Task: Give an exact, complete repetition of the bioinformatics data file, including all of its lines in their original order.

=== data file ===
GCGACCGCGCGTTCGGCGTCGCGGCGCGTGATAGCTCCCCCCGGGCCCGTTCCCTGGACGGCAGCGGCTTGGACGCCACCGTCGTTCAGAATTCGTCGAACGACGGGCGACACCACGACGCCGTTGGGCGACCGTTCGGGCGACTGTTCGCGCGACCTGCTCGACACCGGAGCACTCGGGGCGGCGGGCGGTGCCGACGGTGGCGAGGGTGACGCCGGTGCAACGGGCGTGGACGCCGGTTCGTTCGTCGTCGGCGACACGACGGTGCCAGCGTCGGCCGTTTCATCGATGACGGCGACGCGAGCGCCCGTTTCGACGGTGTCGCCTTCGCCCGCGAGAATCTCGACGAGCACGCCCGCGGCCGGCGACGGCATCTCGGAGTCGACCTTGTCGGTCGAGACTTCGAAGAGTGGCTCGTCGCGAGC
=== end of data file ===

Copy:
GCGACCGCGCGTTCGGCGTCGCGGCGCGTGATAGCTCCCCCCGGGCCCGTTCCCTGGACGGCAGCGGCTTGGACGCCACCGTCGTTCAGAATTCGTCGAACGACGGGCGACACCACGACGCCGTTGGGCGACCGTTCGGGCGACTGTTCGCGCGACCTGCTCGACACCGGAGCACTCGGGGCGGCGGGCGGTGCCGACGGTGGCGAGGGTGACGCCGGTGCAACGGGCGTGGACGCCGGTTCGTTCGTCGTCGGCGACACGACGGTGCCAGCGTCGGCCGTTTCATCGATGACGGCGACGCGAGCGCCCGTTTCGACGGTGTCGCCTTCGCCCGCGAGAATCTCGACGAGCACGCCCGCGGCCGGCGACGGCATCTCGGAGTCGACCTTGTCGGTCGAGACTTCGAAGAGTGGCTCGTCGCGAGC